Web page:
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What happened next was a spectacular event marked by supernatural signs and a powerful sermon that had an overwhelming response. 120 obedient disciples saw 3,000 new converts added to their group. Immediately thereafter, they began meeting together regularly, experiencing the power of God’s presence, and displaying a beautiful sense of oneness. From that day forward the gathering continued to grow exponentially. This is considered to be the birth of the church of Jesus Christ.

“Then Peter stood up with the Eleven, raised his voice and addressed the crowd… Those who accepted his message were baptized, and about three thousand were added to their number that day…Every day they continued to meet together in the temple courts. They broke bread in their homes and ate together with glad and sincere hearts, praising God and enjoying the favor of all the people. And the Lord added to their number daily those who were being saved.” – Acts 2:14a, 41, 46-47.

Approximately 20 years later, the Apostle Paul wrote to the believers in Rome encouraging them to stay humble and to build each other up. It was the first time that Christ’s followers were compared to parts of a human body and referred to as part of the body of Christ.

“Now you are the body of Christ, and each of you is a member of it.” – 1 Corinthians 12:27

This ONE body of believers is made of people of all shapes, sizes, and colors. And although they are from every tribe and nation under heaven and belong to different Christian denominations, like lighthouses and stars, they also have one thing in common. Individually and collectively they all shine the glorious light of the Gospel of Jesus Christ. And this is what I consider to be the most awesome example of diversity and unanimity at the same time.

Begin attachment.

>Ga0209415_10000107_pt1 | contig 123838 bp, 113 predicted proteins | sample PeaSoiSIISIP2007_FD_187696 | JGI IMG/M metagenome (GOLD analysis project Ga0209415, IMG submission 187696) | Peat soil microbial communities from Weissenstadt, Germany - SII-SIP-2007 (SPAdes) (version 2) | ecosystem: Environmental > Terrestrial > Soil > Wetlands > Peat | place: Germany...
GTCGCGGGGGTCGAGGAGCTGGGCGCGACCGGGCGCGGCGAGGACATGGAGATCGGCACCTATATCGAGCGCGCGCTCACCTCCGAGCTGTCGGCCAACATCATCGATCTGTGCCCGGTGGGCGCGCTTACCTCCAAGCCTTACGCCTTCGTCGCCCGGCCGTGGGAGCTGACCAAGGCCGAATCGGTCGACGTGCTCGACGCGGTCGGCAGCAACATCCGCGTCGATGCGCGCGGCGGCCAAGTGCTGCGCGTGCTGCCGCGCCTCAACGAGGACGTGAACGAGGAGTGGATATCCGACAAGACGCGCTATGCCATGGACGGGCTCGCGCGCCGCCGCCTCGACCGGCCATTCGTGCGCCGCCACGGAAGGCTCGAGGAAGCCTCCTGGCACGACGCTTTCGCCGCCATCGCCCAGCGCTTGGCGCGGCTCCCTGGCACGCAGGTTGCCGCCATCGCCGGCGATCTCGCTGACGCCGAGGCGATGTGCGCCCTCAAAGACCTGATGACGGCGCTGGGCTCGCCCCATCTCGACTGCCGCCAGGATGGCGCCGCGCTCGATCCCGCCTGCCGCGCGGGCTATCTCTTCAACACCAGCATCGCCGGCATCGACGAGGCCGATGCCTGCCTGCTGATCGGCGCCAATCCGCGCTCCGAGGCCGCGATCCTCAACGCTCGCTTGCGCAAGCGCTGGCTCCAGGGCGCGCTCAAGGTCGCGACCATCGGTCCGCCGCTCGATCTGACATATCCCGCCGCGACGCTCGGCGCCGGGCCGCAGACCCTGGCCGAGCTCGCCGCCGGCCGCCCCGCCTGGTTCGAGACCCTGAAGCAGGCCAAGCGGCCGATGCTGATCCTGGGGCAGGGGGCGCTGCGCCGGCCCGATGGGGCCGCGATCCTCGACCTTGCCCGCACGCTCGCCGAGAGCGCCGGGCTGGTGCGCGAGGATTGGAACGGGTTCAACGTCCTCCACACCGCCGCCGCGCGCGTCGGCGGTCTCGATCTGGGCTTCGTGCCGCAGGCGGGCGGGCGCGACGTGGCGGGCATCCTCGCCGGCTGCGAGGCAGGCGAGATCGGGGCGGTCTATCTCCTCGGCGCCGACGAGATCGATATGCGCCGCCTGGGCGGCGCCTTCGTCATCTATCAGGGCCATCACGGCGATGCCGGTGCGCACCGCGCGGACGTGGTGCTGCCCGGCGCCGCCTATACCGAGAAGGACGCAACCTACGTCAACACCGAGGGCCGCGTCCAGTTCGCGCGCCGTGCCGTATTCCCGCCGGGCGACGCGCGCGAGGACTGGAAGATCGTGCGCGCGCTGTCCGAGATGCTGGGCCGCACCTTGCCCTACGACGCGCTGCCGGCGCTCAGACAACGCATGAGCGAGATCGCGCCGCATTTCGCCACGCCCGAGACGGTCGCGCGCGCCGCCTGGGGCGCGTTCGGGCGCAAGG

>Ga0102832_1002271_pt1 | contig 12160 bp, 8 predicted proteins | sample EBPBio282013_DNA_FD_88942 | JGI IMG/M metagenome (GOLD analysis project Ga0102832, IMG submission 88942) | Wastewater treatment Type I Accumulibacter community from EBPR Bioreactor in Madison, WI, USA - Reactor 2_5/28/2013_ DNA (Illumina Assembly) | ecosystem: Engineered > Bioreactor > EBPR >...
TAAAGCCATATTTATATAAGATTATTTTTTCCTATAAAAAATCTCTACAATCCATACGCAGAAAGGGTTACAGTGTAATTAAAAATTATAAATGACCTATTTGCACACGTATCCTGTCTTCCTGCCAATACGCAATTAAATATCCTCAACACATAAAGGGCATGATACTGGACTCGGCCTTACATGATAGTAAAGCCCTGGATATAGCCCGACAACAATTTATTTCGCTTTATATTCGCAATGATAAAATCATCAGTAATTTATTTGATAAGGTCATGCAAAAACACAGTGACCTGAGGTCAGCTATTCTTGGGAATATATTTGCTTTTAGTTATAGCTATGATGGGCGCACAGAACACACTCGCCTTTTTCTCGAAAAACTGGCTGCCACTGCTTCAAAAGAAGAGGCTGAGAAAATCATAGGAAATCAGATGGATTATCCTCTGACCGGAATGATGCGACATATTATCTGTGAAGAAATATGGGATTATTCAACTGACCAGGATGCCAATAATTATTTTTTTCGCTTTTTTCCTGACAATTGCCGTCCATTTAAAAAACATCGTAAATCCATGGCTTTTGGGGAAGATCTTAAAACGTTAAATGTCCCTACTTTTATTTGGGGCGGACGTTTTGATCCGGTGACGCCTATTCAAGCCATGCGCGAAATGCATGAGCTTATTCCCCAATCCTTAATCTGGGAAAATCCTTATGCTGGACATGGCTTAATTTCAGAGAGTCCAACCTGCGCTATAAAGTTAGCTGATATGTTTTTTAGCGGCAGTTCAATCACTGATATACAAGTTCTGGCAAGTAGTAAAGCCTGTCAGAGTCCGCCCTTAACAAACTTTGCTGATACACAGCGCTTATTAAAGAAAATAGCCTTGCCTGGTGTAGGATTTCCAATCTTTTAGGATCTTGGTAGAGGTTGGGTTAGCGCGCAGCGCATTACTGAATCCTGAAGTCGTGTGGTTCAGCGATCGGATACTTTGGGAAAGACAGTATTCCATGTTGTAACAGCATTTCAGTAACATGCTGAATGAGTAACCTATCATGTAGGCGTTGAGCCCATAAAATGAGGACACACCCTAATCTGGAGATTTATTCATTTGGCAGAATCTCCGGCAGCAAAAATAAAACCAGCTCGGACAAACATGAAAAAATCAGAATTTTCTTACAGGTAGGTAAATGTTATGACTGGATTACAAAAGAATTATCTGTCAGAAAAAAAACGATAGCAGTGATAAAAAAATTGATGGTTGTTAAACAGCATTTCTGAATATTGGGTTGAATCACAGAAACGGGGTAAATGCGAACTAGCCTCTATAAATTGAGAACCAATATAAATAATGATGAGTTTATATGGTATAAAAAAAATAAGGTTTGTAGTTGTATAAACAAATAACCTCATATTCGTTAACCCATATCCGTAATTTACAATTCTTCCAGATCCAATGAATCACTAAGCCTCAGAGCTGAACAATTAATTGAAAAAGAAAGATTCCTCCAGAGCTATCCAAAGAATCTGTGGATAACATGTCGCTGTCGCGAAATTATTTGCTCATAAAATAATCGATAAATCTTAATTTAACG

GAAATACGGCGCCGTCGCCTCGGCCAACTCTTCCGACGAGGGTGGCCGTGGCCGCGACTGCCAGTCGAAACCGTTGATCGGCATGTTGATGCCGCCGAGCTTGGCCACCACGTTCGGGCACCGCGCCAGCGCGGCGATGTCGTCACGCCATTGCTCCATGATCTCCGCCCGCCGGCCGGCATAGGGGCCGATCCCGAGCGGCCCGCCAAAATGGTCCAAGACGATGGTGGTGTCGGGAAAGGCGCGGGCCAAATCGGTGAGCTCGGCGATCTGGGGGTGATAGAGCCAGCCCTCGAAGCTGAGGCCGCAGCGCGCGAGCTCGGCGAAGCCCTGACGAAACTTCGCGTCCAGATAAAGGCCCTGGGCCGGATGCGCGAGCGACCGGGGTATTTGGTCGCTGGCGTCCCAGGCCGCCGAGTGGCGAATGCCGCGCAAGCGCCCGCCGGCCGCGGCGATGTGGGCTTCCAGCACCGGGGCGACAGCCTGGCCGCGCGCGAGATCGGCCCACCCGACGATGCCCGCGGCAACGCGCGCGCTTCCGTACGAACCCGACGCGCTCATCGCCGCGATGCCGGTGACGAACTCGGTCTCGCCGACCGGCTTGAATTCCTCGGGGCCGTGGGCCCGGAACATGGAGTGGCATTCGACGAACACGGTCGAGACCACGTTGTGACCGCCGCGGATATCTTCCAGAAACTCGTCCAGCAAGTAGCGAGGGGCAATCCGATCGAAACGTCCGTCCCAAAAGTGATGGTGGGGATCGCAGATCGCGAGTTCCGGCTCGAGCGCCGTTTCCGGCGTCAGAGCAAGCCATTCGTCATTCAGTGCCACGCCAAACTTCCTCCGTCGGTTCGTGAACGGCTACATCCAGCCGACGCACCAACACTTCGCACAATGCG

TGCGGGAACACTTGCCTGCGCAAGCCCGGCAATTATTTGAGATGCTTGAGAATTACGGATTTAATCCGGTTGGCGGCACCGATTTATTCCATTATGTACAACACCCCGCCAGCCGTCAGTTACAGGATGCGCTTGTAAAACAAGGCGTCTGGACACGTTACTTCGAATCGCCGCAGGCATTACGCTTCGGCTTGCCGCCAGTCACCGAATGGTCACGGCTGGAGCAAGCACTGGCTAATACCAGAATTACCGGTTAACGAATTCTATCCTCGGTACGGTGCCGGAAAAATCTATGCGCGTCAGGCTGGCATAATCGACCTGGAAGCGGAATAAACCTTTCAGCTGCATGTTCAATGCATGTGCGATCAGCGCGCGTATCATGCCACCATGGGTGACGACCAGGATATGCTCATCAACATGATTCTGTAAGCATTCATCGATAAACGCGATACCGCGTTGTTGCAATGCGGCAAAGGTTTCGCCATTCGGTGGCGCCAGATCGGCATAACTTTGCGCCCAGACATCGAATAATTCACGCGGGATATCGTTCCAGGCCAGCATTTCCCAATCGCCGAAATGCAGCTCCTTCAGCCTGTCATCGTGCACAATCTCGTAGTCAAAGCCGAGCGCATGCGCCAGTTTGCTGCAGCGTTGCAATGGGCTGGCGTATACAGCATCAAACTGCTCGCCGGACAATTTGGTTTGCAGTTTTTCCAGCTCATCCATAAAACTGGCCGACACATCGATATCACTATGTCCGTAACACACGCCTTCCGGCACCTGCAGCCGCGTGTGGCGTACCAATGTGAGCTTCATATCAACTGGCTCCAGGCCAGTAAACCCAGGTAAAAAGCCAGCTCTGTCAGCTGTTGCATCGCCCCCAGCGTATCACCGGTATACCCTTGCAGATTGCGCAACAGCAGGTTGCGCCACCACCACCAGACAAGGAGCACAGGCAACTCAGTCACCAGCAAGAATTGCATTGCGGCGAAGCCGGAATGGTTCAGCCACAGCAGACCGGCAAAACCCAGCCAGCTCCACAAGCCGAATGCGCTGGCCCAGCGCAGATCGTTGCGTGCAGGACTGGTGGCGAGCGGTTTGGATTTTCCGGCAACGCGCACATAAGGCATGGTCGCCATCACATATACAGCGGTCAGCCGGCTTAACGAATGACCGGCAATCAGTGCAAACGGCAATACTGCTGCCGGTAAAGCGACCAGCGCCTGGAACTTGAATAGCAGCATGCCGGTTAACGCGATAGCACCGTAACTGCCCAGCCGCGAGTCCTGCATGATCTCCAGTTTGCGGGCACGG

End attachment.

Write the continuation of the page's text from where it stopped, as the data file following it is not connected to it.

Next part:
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Christians everywhere are members of that one body Paul referred to which is also known as Christ’s universal church. But they have also been called to be an extension of that body by gathering, growing, and serving in local church communities.

“And let us not neglect our meeting together, as some people do, but encourage one another, especially now that the day of his return is drawing near.” – Hebrews 10:25

Local “churches” are formed whenever two or more are gathered in Jesus name to pray, worship, study the Scriptures, fellowship, and serve each other. They then fulfill their call to shine God’s love by sharing the Gospel message and by loving and serving others.

“For where two or three gather in my name, there am I with them.” -Matthew 18:20

“For we are God’s handiwork, created in Christ Jesus to do good works, which God prepared in advance for us to do.” – Ephesians 2:10

In order to effectively communicate the message of salvation, there can exist no bickering, pride, sense of theological superiority, selfish motivations, or even religious cliques among those who claim to be part of the body of Christ. What would happen if our body parts were in conflict with each other or fought to operate independently?

“For the body does not consist of one part, but of many. If the foot should say, “Because I am not a hand, I do not belong to the body,” that would not make it any less a part of the body. And if the ear should say, “Because I am not an eye, I do not belong to the body,” that would not make it any less a part of the body. If the whole body were an eye, where would the sense of hearing be? If the whole body were an ear, where would the sense of smell be? But in fact, God has arranged the members of the body, every one of them, according to His design. If they were all one part, where would the body be? As it is, there are many parts, but one body.” -1 Corinthians 12:14-20 [BSB]